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The Struggle to Understand Isaiah as Christian Scripture
POD; Published: 8/4/2015
ISBN: 978-0-8028-7380-4
Price: $ 33.50
344 Pages
Trim Size, in inches: 6.14 x 9.21
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A key emphasis of Brevard Childs's distinguished career has been to show not only that the canon of Scripture comprises both Old and New Testaments but also that the concept of "canon" includes the way the Christian church continues to wrestle in every age with the meaning of its sacred texts. In this new volume Childs uses the book of Isaiah as a case study of the church's endeavor throughout history to understand its Scriptures.

In each chapter Childs focuses on a different Christian age, using the work of key figures to illustrate the church's changing views of Isaiah. After looking at the Septuagint translation, Childs examines commentaries and tractates from the patristic, Reformation, and modern periods. His review shows that despite an enormous diversity in time, culture, nationality, and audience, these works nevertheless display a "family resemblance" in their theological understandings of this central Old Testament text. Childs also reveals how the church struggled to adapt to changing social and historical conditions, often by correcting or refining traditional methodologies, while at the same time maintaining a theological stance measured by faithfulness to Jesus Christ. In an important final chapter Childs draws out some implications of his work for modern debates over the role of Scripture in the life of the church.

Of great value to scholars, ministers, and students, this book will also draw general readers into the exciting theological debate currently raging in the Christian church about the faithful interpretation of Scripture.

This book is also available in hardcover.
Catholic Biblical Quarterly
"Childs has presented a work of great erudition, careful analysis, and remarkable clarity of expression. We owe him a debt of sincere gratitude."
Ellen F. Davis
"Probably no one but Brevard Childs could have written this lucid, fascinating, and vastly learned account of Christian hermeneutics and exegesis of Isaiah — an account best understood as a nonreductionistic 'family history.' Without glossing over tensions and failures, Childs shows how complex is the process of reading the Bible in faith from generation to generation in the church."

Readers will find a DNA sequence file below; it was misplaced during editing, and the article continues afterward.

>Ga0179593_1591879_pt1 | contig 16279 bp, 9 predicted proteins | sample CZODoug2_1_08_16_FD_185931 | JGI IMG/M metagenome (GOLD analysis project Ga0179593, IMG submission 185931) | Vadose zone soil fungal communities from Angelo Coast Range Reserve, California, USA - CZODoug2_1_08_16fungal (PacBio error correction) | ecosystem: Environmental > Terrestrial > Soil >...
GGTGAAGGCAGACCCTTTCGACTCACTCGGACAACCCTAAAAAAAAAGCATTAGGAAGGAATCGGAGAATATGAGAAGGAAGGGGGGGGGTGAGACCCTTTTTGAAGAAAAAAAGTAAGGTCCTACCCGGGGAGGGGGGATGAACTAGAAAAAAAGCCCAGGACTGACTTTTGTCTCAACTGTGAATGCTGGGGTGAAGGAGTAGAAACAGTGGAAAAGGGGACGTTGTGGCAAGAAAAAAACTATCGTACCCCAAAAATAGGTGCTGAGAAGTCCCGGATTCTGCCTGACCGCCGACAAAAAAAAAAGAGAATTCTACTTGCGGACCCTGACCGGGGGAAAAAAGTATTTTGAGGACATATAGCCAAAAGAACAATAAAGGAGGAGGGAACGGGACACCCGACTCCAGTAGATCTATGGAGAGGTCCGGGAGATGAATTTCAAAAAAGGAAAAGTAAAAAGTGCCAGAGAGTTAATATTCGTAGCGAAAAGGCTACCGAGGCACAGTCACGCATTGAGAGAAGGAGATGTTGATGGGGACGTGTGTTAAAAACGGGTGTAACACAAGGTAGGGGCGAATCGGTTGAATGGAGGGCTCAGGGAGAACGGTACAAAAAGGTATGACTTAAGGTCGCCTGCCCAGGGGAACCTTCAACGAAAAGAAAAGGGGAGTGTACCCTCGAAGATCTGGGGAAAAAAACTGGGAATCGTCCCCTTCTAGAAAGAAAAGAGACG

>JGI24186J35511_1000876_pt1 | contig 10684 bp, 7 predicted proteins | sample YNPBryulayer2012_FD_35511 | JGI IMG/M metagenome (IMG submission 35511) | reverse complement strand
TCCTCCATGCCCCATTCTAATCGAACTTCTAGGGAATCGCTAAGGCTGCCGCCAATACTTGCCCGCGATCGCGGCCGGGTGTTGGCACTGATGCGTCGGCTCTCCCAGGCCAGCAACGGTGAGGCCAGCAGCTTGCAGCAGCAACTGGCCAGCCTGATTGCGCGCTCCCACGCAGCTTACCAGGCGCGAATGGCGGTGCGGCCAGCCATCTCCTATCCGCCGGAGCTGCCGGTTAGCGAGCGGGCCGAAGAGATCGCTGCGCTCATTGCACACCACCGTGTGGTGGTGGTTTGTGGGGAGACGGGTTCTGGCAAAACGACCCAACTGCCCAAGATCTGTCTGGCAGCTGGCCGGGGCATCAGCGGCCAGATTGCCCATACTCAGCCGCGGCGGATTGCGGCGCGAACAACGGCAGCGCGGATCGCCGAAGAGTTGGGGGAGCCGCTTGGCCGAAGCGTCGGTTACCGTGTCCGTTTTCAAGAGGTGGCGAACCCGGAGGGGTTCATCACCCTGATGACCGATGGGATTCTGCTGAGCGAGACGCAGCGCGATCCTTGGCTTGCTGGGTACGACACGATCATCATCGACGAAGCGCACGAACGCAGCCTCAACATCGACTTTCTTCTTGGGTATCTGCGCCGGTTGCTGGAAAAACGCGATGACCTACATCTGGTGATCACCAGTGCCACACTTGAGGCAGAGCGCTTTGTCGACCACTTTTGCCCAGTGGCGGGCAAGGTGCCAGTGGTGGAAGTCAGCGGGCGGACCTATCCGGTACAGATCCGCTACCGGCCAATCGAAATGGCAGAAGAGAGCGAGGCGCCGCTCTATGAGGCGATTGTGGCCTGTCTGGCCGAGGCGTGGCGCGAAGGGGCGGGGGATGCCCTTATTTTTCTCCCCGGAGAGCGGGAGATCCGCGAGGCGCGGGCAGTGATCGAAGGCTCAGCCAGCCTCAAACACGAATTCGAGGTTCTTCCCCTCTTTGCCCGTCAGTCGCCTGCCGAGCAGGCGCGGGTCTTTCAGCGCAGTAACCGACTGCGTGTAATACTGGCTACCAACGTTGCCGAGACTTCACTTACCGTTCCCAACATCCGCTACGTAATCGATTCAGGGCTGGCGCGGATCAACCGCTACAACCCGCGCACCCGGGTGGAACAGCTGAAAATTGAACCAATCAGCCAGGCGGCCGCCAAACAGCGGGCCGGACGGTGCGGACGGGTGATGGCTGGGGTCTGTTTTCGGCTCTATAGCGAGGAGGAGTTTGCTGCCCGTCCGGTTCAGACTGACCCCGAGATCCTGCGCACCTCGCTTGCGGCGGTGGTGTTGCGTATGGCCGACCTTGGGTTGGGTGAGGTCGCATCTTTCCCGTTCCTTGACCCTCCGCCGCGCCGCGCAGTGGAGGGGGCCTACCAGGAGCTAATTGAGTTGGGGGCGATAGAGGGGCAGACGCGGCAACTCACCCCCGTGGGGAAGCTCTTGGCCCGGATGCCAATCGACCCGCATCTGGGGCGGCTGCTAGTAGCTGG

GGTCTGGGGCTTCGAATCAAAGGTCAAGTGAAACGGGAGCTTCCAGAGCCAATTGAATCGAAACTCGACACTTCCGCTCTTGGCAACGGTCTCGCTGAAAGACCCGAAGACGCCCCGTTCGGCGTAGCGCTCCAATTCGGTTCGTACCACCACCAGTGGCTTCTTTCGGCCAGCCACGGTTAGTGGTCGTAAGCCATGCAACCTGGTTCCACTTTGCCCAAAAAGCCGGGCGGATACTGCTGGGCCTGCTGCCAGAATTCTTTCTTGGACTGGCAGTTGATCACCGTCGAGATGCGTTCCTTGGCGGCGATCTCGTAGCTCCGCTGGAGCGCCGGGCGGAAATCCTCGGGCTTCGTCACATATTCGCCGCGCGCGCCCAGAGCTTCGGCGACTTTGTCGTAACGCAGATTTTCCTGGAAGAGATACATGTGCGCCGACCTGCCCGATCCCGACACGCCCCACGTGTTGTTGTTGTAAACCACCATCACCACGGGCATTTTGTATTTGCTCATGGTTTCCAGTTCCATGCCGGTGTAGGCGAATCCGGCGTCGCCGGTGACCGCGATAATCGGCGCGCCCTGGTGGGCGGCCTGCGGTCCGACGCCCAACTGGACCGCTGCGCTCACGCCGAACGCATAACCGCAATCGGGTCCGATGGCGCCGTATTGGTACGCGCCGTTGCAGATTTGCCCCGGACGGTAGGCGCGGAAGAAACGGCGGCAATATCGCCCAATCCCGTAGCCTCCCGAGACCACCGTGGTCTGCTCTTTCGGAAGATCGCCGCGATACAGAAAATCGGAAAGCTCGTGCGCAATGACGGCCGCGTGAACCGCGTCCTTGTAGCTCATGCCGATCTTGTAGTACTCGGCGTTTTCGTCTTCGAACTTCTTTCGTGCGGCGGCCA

Christopher Seitz
"This is a magisterial volume — learned, exhaustive, accessible. Brevard Childs gets to the hermeneutical problem that is ours, in our 'postmodern' instincts, yet whose resolution will come only from attending carefully to the history of interpretation. It risks understatement to say that this book is a towering, timely, unparalleled contribution from a man who has single-handedly held the lantern showing us the way ahead in our difficult days, now by turning his attention to the crucial history of reception of the book of Isaiah. Brilliant and full of insight."
George J. Brooke
"Once again Brevard Childs has put us in his debt with a splendid and thought-provoking book that is much more than just a history of interpretation. Childs's analytical description of how Isaiah has been handled over two millennia is both a major contribution to our understanding of the many faces of Christian hermeneutics and a timely reminder that all those who use scripture should be keenly aware of their own methods and presuppositions."
Roy A. Harrisville
"This is one more work by Brevard Childs that reflects a grasp not equaled in the guild. Its goal is to demonstrate a 'family resemblance' in the church's exegesis of the Old Testament through its interpretation of Isaiah. In examining the treatment of Isaiah in the Septuagint and New Testament, by the church fathers, the Reformers, Enlightenment scholars, Heilsgeschichtlers, and members of the history of religions school, Childs uncovers a commonality of approach despite enormous diversity. What yields this commonality, or 'family resemblance,' is the hermeneutical understanding of Scripture as the Word of God further to be proclaimed and received in the obedience of faith. This understanding in turn has led to recognition of the Bible's literal and spiritual dimensions. . . . Displaying a broader scope than reflected in Childs's previous work, this book is a vigorous challenge to exegetical approaches that display a distaste for history